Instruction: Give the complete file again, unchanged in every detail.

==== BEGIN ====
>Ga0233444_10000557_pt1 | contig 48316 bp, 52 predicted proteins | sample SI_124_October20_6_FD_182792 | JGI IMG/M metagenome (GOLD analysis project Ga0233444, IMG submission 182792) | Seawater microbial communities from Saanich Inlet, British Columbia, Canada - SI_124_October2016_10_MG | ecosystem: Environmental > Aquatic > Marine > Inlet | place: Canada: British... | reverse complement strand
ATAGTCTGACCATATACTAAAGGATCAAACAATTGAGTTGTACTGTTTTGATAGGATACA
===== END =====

>Ga0233444_10000557_pt1 | contig 48316 bp, 52 predicted proteins | sample SI_124_October20_6_FD_182792 | JGI IMG/M metagenome (GOLD analysis project Ga0233444, IMG submission 182792) | Seawater microbial communities from Saanich Inlet, British Columbia, Canada - SI_124_October2016_10_MG | ecosystem: Environmental > Aquatic > Marine > Inlet | place: Canada: British... | reverse complement strand
ATAGTCTGACCATATACTAAAGGATCAAACAATTGAGTTGTACTGTTTTGATAGGATACA